Hispanic ranchers dealt blow in lengthy battle over grazing

A group of Hispanic ranchers has been dealt a blow in their years-long feud with the federal government over grazing rights on land in New Mexico that has been used by their families for centuries.
 A Handbook for Ranch ManagersSo you think you have a “right” to “own” property, do you?
These folks are descendants of the original Spaniards who began colonizing Northern New Mexico in the late 1,500’s. And now the goddamnedgovernment (not profanity, one word, a noun) is going to take their property rights.– jtl, 419

 

FILE - In this Sept. 30, 2015, file photo, a group of young farmers and ranchers stand up as advocates speak about discrimination and civil rights violations involving Latinos and women during a news conference in Albuquerque, N.M. A federal judge ha

The Associated Press

FILE – In this Sept. 30, 2015, file photo, a group of young farmers and ranchers stand up as advocates speak about discrimination and civil rights violations involving Latinos and women during a news conference in Albuquerque, N.M. A federal judge has dismissed claims by Hispanic ranchers along the New Mexico-Colorado border who allege the U.S. Forest Service ignored the social and economic consequences of limiting grazing on land that had been used by their families for centuries. The ranchers say they are disappointed, since they saw the case as a way to validate concerns about discrimination and civil rights violations that have been documented over the years. (AP Photo/Susan Montoya Bryan, File)

 Planned Grazing: A Study Guide and Reference Manual A group of Hispanic ranchers has been dealt a blow in their years-long feud with the federal government over grazing rights on land in New Mexico that has been used by their families for centuries.

Attorneys for the ranchers argued that the U.S. Forest Service violated the law when deciding to limit grazing on historic land grants even though the government has recognized that the descendants of Spanish colonists have a unique relationship with the land.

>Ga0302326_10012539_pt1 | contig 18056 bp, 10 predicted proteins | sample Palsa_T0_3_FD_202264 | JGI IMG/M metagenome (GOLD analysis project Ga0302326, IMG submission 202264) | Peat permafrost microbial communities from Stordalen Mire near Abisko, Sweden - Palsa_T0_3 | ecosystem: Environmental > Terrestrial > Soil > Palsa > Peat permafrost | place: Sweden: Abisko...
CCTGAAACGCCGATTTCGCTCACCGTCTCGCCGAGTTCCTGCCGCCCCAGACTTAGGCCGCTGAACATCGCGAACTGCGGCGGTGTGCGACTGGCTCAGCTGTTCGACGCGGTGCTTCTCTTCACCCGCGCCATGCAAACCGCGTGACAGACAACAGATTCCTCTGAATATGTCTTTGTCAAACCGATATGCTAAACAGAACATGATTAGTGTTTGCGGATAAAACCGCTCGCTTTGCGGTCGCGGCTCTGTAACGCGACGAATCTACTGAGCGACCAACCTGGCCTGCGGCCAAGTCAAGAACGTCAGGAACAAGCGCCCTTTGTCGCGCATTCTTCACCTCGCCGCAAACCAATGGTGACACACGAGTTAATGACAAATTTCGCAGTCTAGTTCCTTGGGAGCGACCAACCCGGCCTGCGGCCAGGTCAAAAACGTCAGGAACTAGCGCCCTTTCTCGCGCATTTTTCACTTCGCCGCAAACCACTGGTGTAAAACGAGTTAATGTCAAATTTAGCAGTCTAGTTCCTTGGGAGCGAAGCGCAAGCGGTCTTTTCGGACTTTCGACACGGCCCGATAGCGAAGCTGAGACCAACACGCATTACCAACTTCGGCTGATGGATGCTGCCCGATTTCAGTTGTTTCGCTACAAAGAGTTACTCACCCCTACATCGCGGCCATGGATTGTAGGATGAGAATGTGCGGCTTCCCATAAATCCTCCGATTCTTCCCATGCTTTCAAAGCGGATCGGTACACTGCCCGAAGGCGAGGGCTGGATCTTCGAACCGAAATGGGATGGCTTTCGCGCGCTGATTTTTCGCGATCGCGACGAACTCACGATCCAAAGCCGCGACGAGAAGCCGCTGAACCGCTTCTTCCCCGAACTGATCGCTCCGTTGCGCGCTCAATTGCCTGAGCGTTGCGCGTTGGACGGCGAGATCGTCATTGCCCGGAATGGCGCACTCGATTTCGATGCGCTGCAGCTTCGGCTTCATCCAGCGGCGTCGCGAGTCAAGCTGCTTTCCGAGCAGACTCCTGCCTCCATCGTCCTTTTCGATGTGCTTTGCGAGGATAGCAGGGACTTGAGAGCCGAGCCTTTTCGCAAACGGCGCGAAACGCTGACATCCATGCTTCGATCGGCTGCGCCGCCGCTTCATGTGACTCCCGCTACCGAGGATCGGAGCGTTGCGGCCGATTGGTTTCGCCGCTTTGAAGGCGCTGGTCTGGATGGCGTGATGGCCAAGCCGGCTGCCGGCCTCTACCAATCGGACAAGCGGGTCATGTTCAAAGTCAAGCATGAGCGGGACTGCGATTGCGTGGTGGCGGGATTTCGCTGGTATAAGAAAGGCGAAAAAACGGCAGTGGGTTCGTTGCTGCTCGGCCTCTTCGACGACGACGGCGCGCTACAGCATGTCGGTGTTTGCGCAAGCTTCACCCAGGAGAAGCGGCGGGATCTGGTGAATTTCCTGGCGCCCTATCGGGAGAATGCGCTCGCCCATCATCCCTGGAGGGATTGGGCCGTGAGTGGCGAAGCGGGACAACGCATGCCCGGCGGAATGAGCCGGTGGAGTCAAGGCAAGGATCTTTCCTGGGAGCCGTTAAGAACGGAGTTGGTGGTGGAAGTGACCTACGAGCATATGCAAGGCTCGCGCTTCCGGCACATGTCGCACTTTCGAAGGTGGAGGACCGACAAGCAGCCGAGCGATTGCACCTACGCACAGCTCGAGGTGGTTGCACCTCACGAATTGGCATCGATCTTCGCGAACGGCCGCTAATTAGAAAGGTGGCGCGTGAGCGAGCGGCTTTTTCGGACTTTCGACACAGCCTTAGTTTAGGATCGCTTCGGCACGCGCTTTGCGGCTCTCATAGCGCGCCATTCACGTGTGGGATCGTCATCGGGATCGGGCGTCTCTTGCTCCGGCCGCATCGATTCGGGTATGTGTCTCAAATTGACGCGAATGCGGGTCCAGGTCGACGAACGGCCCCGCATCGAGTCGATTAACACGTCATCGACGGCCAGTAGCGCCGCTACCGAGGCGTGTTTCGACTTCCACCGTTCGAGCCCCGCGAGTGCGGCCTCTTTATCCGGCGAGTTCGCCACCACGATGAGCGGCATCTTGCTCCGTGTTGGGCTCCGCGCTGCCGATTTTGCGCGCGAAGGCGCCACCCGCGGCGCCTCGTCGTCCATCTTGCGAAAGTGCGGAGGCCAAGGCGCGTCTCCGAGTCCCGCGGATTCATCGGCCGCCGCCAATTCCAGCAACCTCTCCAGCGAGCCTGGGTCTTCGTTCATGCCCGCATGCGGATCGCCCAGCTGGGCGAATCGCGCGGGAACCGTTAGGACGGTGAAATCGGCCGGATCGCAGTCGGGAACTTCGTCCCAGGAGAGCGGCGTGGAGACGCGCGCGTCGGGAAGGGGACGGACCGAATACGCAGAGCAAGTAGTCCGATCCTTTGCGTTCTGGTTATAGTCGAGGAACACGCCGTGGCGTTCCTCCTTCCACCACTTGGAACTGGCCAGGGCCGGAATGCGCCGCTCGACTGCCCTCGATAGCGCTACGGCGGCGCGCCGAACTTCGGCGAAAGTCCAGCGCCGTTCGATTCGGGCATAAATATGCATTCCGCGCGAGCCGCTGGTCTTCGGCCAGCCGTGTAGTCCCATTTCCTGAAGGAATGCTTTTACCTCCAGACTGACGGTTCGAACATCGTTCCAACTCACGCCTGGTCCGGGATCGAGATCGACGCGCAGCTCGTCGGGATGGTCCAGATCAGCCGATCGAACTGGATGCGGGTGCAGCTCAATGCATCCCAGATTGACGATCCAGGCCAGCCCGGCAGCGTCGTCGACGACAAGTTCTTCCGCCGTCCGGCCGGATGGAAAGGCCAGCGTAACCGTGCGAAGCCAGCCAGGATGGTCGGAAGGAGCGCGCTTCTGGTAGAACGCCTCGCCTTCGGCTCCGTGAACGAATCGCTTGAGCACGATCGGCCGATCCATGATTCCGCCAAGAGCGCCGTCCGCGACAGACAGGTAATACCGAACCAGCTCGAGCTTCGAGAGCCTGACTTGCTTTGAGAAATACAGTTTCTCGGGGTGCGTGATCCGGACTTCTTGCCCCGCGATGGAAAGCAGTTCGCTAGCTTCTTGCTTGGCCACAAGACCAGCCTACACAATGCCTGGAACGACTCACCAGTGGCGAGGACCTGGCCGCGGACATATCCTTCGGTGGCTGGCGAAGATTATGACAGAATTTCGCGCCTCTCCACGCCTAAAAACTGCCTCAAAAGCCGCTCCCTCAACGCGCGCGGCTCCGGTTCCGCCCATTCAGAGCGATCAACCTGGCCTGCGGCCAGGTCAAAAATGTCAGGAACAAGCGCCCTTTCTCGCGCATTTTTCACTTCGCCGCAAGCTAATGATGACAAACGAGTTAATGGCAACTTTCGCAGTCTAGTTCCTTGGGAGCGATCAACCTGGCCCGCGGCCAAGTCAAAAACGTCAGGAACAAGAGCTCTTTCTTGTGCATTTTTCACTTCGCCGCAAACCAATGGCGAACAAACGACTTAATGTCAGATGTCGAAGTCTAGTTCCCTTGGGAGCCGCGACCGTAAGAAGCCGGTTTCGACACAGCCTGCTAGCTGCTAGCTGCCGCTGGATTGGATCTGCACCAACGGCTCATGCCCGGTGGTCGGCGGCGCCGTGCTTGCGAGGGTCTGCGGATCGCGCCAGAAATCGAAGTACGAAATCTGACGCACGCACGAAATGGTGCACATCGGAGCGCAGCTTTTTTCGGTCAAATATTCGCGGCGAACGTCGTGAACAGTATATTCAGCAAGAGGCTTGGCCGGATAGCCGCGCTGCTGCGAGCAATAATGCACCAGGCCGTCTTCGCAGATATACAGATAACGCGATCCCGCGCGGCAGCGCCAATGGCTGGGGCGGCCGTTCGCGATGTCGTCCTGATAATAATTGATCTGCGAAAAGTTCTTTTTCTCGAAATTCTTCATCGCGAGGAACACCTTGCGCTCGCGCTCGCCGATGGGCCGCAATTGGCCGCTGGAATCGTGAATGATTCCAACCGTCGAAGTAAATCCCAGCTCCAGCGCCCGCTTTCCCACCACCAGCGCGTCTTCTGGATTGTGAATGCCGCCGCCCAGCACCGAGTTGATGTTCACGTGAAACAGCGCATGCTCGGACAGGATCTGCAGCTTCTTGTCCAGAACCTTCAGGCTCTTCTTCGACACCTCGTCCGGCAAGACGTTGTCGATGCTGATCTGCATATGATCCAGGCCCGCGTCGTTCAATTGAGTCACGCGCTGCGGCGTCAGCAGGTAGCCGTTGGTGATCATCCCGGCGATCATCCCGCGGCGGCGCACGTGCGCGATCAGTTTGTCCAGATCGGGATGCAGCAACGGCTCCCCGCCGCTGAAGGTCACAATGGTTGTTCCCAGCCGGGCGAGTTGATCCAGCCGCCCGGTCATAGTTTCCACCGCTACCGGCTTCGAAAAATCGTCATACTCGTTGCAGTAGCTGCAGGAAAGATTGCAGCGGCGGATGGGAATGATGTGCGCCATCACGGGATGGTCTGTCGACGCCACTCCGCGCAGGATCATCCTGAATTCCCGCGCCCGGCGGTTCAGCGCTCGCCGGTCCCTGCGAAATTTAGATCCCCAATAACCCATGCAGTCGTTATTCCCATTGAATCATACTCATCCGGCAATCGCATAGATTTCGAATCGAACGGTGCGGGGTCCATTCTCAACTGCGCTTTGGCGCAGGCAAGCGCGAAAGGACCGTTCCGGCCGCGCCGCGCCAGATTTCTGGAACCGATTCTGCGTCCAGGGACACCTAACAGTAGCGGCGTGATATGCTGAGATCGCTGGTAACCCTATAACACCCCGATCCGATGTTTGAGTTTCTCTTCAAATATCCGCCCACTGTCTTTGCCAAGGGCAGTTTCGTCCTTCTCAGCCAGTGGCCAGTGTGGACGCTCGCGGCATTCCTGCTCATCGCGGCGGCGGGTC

Combat Shooter's Handbook The ranchers claimed the agency failed to consider social and economic effects that would result from limiting grazing in a region where poverty and dependence on the land for subsistence is high.

In a recent ruling, U.S. District James Browning dismissed remaining counts against the government, finding that the National Environmental Policy Act does not require the Forest Service to consider social and economic effects that are a direct result of an agency’s action.

Reconnaissance Marine MCI 03.32f: Marine Corps Institute The law narrowly centers on effects to the physical environment, the judge ruled.

The ranchers say they are disappointed and that the Forest Service had a responsibility to consider a history in which they claim the property rights of Hispanics have been ignored and an institutional bias has been allowed to persist.

The Betrayed: On Warriors, Cowboys and Other MisfitsEfforts to get the Obama administration to address discrimination and civil rights violations repeatedly went unanswered, and many of the plaintiffs saw the court case as a way to validate their concerns.

“I see this opinion as a cover up and continued support of further adverse actions by the Forest Service on socially disadvantaged native and Hispanic families,” said Carlos Salazar, president of the ranchers’ group. “I believe the agency knows they have the courts on their side and their goal is to take ownership of the land and water from the local folks.”